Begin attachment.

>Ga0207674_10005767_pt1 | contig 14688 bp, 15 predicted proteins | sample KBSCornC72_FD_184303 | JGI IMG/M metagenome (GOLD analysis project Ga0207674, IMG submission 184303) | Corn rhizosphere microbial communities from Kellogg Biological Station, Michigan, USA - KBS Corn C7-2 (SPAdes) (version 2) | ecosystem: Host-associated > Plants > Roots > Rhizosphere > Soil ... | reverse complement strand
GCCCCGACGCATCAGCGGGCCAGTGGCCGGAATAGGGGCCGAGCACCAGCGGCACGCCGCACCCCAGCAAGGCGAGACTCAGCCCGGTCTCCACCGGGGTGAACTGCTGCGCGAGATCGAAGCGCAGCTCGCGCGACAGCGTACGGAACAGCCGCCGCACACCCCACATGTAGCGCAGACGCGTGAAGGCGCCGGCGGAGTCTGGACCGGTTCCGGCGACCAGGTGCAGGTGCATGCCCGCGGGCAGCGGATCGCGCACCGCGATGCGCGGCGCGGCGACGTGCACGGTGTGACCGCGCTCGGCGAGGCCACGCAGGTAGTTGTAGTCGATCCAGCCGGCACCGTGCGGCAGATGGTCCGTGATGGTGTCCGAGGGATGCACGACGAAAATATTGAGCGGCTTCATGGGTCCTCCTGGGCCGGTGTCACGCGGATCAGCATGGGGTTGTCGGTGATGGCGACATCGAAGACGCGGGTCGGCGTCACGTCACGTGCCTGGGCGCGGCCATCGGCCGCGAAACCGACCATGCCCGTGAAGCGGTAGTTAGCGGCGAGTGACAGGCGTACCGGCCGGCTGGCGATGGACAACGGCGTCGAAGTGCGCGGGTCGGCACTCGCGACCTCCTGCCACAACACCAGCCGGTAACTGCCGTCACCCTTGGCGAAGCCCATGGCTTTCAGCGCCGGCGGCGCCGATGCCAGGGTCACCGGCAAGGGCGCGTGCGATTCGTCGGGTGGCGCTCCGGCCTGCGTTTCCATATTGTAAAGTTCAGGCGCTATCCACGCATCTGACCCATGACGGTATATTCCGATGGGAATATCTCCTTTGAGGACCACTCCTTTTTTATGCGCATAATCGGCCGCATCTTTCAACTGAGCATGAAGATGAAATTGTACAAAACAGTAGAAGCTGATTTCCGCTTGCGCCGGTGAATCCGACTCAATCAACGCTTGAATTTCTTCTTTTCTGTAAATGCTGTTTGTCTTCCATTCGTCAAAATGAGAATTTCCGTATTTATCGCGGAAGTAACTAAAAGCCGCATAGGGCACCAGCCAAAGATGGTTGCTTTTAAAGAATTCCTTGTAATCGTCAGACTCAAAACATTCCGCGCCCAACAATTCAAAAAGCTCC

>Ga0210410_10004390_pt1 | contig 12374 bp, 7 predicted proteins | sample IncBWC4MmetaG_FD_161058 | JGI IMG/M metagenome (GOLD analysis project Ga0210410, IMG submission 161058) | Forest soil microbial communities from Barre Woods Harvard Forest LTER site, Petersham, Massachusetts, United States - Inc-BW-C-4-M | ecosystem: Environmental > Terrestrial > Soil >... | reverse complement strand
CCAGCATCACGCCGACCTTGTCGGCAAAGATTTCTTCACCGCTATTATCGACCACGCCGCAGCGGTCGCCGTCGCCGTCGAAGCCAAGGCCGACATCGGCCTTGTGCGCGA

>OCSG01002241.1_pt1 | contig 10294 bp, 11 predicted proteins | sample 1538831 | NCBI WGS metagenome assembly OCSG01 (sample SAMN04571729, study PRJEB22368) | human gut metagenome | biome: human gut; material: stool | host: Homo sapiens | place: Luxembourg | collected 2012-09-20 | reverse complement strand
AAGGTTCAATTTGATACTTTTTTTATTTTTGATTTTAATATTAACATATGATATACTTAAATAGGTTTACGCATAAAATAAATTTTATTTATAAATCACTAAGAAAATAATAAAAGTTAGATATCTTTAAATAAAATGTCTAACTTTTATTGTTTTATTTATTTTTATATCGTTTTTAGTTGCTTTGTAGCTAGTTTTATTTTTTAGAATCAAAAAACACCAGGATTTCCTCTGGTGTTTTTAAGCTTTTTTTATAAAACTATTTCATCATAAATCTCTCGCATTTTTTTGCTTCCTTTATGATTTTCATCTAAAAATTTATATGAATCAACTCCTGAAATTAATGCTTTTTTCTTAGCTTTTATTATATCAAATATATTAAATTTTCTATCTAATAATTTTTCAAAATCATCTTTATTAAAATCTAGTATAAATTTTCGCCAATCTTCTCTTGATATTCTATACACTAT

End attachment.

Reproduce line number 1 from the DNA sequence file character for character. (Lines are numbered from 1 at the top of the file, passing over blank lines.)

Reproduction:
>Ga0207674_10005767_pt1 | contig 14688 bp, 15 predicted proteins | sample KBSCornC72_FD_184303 | JGI IMG/M metagenome (GOLD analysis project Ga0207674, IMG submission 184303) | Corn rhizosphere microbial communities from Kellogg Biological Station, Michigan, USA - KBS Corn C7-2 (SPAdes) (version 2) | ecosystem: Host-associated > Plants > Roots > Rhizosphere > Soil ... | reverse complement strand